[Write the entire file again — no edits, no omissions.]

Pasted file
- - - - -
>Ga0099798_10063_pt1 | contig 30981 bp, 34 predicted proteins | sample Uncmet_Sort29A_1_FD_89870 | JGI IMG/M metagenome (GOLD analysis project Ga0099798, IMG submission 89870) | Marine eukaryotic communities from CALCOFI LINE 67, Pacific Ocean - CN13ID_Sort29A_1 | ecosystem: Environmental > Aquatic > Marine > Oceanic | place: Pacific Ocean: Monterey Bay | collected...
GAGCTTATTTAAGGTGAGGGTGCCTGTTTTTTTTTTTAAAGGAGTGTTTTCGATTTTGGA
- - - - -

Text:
>Ga0099798_10063_pt1 | contig 30981 bp, 34 predicted proteins | sample Uncmet_Sort29A_1_FD_89870 | JGI IMG/M metagenome (GOLD analysis project Ga0099798, IMG submission 89870) | Marine eukaryotic communities from CALCOFI LINE 67, Pacific Ocean - CN13ID_Sort29A_1 | ecosystem: Environmental > Aquatic > Marine > Oceanic | place: Pacific Ocean: Monterey Bay | collected...
GAGCTTATTTAAGGTGAGGGTGCCTGTTTTTTTTTTTAAAGGAGTGTTTTCGATTTTGGA